The outcry that marked the start of the Saudi Arabia-funded LIV Golf series' first American stop quieted a bit on Friday, putting the focus on the play at Pumpkin Ridge Golf Club.
Modest crowds and mild temperatures in the mid-70s greeted the players on the upstart series — bankrolled by Saudi Arabia's sovereign wealth fund — which is trying to shake up the PGA Tour. But there has been widespread criticism because of Saudi Arabia's human rights abuses.
Dustin Johnson, the 2020 Masters winner, shared the lead with Carlos Ortiz of Mexico going into the final round of the 54-hole tournament Saturday. Johnson shot a 4-under 68 on Friday to reach 8 under.
“I’m really happy with the way I’m swinging it," Johnson said. “Tomorrow, I just need to go and do the same thing, just drive in the fairway. I feel like I’m swinging my irons really good, so if I can get in the fairway I’m going to get a lot of good looks. And obviously I’m rolling it nice, too.”
Orrtiz birdied the final hole for a 69 to pull even with Johnson.
“I felt like I played really solid,” Ortiz said. “I put myself in a good position.”
A lone protestor was outside the gate at the club some 20 miles west of Portland, holding a sign that simply said “Fallon Smart 2000-2016.”
Smart was 15 when she was killed by a hit-and-run driver in Portland. A Saudi national attending school in Oregon was charged in her death, but removed a monitoring device before the start of his trial and vanished. U.S. officials believe the Saudi government helped spirit him away.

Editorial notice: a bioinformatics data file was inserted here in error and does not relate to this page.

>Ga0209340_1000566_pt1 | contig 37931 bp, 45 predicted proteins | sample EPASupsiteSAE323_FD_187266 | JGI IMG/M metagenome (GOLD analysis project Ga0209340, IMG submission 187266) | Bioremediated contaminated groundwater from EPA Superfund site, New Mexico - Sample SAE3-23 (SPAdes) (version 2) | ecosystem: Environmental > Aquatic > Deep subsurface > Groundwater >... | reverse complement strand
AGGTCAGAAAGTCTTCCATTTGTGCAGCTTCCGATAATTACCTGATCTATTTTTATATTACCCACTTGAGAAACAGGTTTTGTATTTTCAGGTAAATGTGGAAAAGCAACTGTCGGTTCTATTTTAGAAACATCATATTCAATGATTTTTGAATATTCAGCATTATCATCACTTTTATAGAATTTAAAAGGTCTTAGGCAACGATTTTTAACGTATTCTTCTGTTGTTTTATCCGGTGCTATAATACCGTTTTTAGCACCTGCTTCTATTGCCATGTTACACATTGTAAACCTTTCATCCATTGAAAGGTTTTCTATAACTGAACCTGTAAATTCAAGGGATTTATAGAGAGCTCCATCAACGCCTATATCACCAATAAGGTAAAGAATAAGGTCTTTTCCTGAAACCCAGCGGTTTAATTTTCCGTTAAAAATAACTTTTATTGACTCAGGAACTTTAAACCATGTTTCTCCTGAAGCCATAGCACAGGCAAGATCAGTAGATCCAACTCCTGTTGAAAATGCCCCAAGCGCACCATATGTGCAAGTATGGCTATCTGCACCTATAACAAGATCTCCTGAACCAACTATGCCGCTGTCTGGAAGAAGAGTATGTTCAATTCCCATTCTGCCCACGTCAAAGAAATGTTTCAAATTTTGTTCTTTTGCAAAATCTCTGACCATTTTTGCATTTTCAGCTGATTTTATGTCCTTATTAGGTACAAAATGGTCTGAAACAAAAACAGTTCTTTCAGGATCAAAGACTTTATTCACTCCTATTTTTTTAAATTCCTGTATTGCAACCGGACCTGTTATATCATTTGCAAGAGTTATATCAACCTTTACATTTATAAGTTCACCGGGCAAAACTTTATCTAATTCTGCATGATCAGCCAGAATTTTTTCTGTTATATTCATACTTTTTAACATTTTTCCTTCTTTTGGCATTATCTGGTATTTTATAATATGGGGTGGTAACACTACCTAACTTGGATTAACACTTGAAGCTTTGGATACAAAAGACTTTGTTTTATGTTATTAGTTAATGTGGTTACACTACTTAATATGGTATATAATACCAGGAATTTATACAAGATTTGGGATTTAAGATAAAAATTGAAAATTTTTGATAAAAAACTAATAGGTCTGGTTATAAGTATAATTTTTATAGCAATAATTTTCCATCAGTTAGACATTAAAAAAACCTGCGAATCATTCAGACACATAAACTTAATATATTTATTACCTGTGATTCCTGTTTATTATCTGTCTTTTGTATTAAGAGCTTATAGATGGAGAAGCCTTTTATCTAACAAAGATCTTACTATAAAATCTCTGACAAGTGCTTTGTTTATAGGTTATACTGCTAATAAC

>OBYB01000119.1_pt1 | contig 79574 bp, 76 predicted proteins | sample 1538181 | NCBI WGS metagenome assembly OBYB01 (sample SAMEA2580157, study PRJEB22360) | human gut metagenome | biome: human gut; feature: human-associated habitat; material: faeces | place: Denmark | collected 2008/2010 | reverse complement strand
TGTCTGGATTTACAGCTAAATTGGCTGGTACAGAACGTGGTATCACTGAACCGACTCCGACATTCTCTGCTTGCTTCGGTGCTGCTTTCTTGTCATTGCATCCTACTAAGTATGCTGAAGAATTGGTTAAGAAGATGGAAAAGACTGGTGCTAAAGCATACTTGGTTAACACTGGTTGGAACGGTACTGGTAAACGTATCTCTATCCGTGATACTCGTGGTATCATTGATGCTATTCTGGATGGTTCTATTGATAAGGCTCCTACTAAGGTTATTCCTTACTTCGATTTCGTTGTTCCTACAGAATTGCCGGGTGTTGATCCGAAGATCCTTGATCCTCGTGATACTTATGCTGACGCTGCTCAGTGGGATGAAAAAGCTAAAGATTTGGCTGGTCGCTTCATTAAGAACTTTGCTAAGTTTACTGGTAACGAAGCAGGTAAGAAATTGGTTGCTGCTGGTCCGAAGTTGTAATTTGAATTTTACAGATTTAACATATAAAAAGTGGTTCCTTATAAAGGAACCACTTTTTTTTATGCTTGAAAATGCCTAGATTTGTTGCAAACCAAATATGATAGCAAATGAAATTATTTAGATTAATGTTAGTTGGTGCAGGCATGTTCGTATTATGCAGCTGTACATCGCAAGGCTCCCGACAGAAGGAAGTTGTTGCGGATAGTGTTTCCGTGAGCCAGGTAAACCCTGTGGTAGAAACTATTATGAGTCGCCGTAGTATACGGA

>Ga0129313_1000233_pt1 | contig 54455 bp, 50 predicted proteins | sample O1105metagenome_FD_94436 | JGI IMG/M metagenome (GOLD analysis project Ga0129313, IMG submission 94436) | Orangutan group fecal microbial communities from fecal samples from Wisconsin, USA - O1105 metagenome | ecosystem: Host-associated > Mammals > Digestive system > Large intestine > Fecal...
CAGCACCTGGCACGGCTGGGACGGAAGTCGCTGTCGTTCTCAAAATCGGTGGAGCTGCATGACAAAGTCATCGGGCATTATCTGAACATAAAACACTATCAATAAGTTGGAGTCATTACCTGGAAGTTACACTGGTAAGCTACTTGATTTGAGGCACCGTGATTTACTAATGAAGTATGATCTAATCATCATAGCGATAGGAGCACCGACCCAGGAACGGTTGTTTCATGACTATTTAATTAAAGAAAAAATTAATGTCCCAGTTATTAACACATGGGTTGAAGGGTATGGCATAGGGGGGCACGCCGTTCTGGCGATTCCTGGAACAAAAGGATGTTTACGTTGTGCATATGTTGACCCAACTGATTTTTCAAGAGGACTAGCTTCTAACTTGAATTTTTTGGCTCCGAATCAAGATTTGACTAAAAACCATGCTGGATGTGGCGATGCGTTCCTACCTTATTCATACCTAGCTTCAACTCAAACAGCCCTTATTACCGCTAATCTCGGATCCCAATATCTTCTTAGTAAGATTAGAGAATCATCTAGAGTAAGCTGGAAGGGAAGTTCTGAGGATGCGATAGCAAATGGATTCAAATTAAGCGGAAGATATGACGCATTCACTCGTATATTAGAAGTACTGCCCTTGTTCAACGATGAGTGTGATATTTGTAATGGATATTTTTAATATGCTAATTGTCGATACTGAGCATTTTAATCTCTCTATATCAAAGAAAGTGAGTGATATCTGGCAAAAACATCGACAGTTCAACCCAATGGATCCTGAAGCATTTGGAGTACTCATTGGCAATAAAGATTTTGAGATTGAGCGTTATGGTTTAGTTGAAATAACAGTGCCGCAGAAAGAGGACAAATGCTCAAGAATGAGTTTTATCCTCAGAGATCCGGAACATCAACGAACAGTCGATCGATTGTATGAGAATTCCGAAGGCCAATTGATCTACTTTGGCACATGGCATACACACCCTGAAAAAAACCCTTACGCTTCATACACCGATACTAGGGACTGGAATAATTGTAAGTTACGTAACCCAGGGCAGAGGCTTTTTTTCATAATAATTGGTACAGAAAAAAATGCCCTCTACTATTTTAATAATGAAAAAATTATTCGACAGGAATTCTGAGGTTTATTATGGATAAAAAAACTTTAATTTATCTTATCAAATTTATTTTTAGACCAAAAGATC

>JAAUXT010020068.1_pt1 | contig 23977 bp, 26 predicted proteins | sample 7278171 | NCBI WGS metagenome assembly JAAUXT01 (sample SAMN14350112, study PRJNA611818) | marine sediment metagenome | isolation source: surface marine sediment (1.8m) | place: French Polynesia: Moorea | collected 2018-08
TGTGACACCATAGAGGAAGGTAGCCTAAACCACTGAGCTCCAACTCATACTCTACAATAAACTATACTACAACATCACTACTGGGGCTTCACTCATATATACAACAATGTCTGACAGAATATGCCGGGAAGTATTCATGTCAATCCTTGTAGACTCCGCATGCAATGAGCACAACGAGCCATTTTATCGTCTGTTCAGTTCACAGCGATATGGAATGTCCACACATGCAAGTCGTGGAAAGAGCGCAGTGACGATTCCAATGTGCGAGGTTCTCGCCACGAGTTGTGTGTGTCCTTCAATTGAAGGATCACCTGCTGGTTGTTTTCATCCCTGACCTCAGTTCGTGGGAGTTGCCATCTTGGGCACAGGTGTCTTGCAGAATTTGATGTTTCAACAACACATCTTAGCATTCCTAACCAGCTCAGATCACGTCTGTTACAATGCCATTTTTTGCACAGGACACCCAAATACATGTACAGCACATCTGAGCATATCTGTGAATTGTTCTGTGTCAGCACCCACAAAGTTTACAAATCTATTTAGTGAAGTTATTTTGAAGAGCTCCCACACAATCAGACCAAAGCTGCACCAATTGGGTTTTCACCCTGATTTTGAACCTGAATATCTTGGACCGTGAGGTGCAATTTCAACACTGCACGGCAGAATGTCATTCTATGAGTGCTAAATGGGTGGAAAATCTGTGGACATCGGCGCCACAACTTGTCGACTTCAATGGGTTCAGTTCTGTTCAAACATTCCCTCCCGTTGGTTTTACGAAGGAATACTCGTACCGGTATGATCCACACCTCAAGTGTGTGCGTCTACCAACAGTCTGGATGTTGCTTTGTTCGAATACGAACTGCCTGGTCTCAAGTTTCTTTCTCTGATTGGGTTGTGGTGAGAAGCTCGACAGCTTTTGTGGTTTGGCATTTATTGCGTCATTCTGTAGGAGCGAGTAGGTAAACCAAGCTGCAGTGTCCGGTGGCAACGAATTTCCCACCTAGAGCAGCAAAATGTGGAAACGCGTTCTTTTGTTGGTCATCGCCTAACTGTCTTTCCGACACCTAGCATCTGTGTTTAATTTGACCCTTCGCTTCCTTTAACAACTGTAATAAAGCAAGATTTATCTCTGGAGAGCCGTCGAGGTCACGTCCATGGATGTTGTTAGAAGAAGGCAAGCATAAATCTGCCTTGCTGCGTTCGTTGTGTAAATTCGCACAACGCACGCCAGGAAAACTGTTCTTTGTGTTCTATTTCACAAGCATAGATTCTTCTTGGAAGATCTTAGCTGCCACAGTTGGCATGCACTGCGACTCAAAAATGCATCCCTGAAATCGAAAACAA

The mood inside Pumpkin Ridge was light, with jugglers and other entertainment, interactive fan activities and food carts offering an array of cuisines. Organizers did not announce attendance figures but said the final round Saturday was sold out.
Branden Grace was two shots behind the leaders at 6 under after a 69. Justin Harding was 5 under after a 67, the best score of the day among the 48 players.
Johnson had the biggest galleries, along with Brooks Koepka, Phil Mickelson, and Bryson DeChambeau, all majors winners who have signed on to the new venture fronted by CEO Greg Norman.
The PGA Tour has responded to LIV Golf’s challenge by suspending every active member who competed in the first LIV event. Those who played in Oregon were suspended unless they resigned their tour memberships.
A big lure for the LIV golfers is money. In addition to sizable signing bonuses, the 48-man field is competing for a $20 million purse, with an additional $5 million prize fund for a team competition. Charl Schwartzel won the London event (and team portion) and made $4.75 million.
There’s no cut and even the last-place finisher earns a payday of $120,000.
Critics say the tour is sportswashing, using golf to detract from Saudi Arabia's record on human rights, including the the murder of U.S.-based journalist Jamal Khashoggi in 2018.
On Thursday, a group of families who lost loved ones on Sept. 11 protested the tournament. Fifteen of the 19 hijackers on that day in 2001 were Saudi citizens.